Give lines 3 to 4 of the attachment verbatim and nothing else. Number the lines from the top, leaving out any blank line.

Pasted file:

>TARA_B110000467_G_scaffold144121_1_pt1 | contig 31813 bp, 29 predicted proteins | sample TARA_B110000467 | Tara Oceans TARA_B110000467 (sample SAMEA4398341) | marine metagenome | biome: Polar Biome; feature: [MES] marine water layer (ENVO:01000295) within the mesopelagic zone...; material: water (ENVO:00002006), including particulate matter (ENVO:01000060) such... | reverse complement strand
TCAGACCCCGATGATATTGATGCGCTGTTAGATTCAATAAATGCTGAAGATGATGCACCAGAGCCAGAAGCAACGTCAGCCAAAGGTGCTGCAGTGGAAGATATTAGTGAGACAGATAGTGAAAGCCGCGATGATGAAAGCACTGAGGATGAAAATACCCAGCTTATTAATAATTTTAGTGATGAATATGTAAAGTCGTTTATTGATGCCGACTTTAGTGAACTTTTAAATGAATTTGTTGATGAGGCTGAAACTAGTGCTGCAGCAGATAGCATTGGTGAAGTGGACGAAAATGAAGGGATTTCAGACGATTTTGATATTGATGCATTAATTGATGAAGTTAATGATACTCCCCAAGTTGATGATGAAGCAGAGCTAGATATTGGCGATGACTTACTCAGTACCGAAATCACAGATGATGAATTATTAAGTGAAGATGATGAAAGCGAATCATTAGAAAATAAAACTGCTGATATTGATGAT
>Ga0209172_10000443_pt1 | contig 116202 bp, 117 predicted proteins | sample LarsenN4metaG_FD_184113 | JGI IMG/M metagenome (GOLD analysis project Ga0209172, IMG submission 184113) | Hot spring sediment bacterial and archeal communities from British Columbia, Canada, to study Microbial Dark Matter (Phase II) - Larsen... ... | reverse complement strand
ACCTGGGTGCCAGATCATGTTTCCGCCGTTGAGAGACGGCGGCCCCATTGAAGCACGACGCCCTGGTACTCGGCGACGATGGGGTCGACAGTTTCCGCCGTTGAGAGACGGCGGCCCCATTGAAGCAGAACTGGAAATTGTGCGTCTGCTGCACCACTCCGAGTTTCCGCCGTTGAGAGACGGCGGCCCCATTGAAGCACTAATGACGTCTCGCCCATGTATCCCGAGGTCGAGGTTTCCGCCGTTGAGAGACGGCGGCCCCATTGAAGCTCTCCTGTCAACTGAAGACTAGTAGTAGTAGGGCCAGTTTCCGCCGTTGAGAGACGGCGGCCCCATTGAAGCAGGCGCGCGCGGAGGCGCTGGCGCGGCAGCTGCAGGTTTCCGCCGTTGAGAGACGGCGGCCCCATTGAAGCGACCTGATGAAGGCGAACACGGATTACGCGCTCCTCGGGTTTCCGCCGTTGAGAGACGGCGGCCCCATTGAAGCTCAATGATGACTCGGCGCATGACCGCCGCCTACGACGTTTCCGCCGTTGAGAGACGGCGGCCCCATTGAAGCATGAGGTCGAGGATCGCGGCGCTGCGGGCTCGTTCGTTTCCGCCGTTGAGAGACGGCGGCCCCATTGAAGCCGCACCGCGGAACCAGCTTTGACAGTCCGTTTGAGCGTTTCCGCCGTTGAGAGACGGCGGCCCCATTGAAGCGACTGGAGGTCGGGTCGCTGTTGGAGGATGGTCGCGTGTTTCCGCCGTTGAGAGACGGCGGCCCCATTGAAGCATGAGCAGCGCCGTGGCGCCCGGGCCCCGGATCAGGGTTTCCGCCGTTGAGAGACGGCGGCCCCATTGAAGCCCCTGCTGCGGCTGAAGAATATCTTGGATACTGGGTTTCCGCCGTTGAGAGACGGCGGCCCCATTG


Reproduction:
>Ga0209172_10000443_pt1 | contig 116202 bp, 117 predicted proteins | sample LarsenN4metaG_FD_184113 | JGI IMG/M metagenome (GOLD analysis project Ga0209172, IMG submission 184113) | Hot spring sediment bacterial and archeal communities from British Columbia, Canada, to study Microbial Dark Matter (Phase II) - Larsen... ... | reverse complement strand
ACCTGGGTGCCAGATCATGTTTCCGCCGTTGAGAGACGGCGGCCCCATTGAAGCACGACGCCCTGGTACTCGGCGACGATGGGGTCGACAGTTTCCGCCGTTGAGAGACGGCGGCCCCATTGAAGCAGAACTGGAAATTGTGCGTCTGCTGCACCACTCCGAGTTTCCGCCGTTGAGAGACGGCGGCCCCATTGAAGCACTAATGACGTCTCGCCCATGTATCCCGAGGTCGAGGTTTCCGCCGTTGAGAGACGGCGGCCCCATTGAAGCTCTCCTGTCAACTGAAGACTAGTAGTAGTAGGGCCAGTTTCCGCCGTTGAGAGACGGCGGCCCCATTGAAGCAGGCGCGCGCGGAGGCGCTGGCGCGGCAGCTGCAGGTTTCCGCCGTTGAGAGACGGCGGCCCCATTGAAGCGACCTGATGAAGGCGAACACGGATTACGCGCTCCTCGGGTTTCCGCCGTTGAGAGACGGCGGCCCCATTGAAGCTCAATGATGACTCGGCGCATGACCGCCGCCTACGACGTTTCCGCCGTTGAGAGACGGCGGCCCCATTGAAGCATGAGGTCGAGGATCGCGGCGCTGCGGGCTCGTTCGTTTCCGCCGTTGAGAGACGGCGGCCCCATTGAAGCCGCACCGCGGAACCAGCTTTGACAGTCCGTTTGAGCGTTTCCGCCGTTGAGAGACGGCGGCCCCATTGAAGCGACTGGAGGTCGGGTCGCTGTTGGAGGATGGTCGCGTGTTTCCGCCGTTGAGAGACGGCGGCCCCATTGAAGCATGAGCAGCGCCGTGGCGCCCGGGCCCCGGATCAGGGTTTCCGCCGTTGAGAGACGGCGGCCCCATTGAAGCCCCTGCTGCGGCTGAAGAATATCTTGGATACTGGGTTTCCGCCGTTGAGAGACGGCGGCCCCATTG